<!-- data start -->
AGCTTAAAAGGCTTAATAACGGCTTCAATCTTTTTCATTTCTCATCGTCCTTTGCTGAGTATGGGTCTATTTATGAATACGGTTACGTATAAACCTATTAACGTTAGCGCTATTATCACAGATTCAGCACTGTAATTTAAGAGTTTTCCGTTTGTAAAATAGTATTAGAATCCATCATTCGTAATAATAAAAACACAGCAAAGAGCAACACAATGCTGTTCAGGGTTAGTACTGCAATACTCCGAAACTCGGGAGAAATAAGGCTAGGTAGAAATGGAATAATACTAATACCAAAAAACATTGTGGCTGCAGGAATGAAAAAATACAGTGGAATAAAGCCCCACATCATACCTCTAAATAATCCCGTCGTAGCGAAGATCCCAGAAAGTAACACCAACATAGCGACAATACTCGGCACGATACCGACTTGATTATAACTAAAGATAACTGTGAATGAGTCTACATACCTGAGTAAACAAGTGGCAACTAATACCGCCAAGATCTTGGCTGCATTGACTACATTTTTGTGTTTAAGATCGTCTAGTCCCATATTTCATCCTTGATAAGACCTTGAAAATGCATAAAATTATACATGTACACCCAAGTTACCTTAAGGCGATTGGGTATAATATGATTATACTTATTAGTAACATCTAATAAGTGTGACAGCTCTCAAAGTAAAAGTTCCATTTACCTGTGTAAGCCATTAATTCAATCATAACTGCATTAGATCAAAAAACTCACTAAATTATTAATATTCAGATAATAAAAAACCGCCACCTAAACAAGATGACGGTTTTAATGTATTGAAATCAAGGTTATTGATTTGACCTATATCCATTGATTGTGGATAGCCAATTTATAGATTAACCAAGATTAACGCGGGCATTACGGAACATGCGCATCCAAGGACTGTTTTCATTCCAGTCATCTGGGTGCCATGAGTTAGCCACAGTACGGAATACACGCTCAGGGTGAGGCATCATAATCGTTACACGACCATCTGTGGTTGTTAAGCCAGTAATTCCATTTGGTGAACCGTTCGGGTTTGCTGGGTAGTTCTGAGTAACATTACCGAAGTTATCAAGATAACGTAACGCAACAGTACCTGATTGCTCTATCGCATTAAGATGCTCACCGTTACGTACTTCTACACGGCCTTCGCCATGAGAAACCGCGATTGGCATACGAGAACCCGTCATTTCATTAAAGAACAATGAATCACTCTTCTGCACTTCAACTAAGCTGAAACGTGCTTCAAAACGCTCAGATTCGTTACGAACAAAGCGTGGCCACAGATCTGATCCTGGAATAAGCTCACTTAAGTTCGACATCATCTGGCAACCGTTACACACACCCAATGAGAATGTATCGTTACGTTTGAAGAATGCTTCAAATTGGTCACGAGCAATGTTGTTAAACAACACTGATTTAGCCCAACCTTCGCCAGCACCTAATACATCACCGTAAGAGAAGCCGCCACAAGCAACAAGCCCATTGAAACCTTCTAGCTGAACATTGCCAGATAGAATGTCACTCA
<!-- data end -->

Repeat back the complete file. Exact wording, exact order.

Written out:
AGCTTAAAAGGCTTAATAACGGCTTCAATCTTTTTCATTTCTCATCGTCCTTTGCTGAGTATGGGTCTATTTATGAATACGGTTACGTATAAACCTATTAACGTTAGCGCTATTATCACAGATTCAGCACTGTAATTTAAGAGTTTTCCGTTTGTAAAATAGTATTAGAATCCATCATTCGTAATAATAAAAACACAGCAAAGAGCAACACAATGCTGTTCAGGGTTAGTACTGCAATACTCCGAAACTCGGGAGAAATAAGGCTAGGTAGAAATGGAATAATACTAATACCAAAAAACATTGTGGCTGCAGGAATGAAAAAATACAGTGGAATAAAGCCCCACATCATACCTCTAAATAATCCCGTCGTAGCGAAGATCCCAGAAAGTAACACCAACATAGCGACAATACTCGGCACGATACCGACTTGATTATAACTAAAGATAACTGTGAATGAGTCTACATACCTGAGTAAACAAGTGGCAACTAATACCGCCAAGATCTTGGCTGCATTGACTACATTTTTGTGTTTAAGATCGTCTAGTCCCATATTTCATCCTTGATAAGACCTTGAAAATGCATAAAATTATACATGTACACCCAAGTTACCTTAAGGCGATTGGGTATAATATGATTATACTTATTAGTAACATCTAATAAGTGTGACAGCTCTCAAAGTAAAAGTTCCATTTACCTGTGTAAGCCATTAATTCAATCATAACTGCATTAGATCAAAAAACTCACTAAATTATTAATATTCAGATAATAAAAAACCGCCACCTAAACAAGATGACGGTTTTAATGTATTGAAATCAAGGTTATTGATTTGACCTATATCCATTGATTGTGGATAGCCAATTTATAGATTAACCAAGATTAACGCGGGCATTACGGAACATGCGCATCCAAGGACTGTTTTCATTCCAGTCATCTGGGTGCCATGAGTTAGCCACAGTACGGAATACACGCTCAGGGTGAGGCATCATAATCGTTACACGACCATCTGTGGTTGTTAAGCCAGTAATTCCATTTGGTGAACCGTTCGGGTTTGCTGGGTAGTTCTGAGTAACATTACCGAAGTTATCAAGATAACGTAACGCAACAGTACCTGATTGCTCTATCGCATTAAGATGCTCACCGTTACGTACTTCTACACGGCCTTCGCCATGAGAAACCGCGATTGGCATACGAGAACCCGTCATTTCATTAAAGAACAATGAATCACTCTTCTGCACTTCAACTAAGCTGAAACGTGCTTCAAAACGCTCAGATTCGTTACGAACAAAGCGTGGCCACAGATCTGATCCTGGAATAAGCTCACTTAAGTTCGACATCATCTGGCAACCGTTACACACACCCAATGAGAATGTATCGTTACGTTTGAAGAATGCTTCAAATTGGTCACGAGCAATGTTGTTAAACAACACTGATTTAGCCCAACCTTCGCCAGCACCTAATACATCACCGTAAGAGAAGCCGCCACAAGCAACAAGCCCATTGAAACCTTCTAGCTGAACATTGCCAGATAGAATGTCACTCA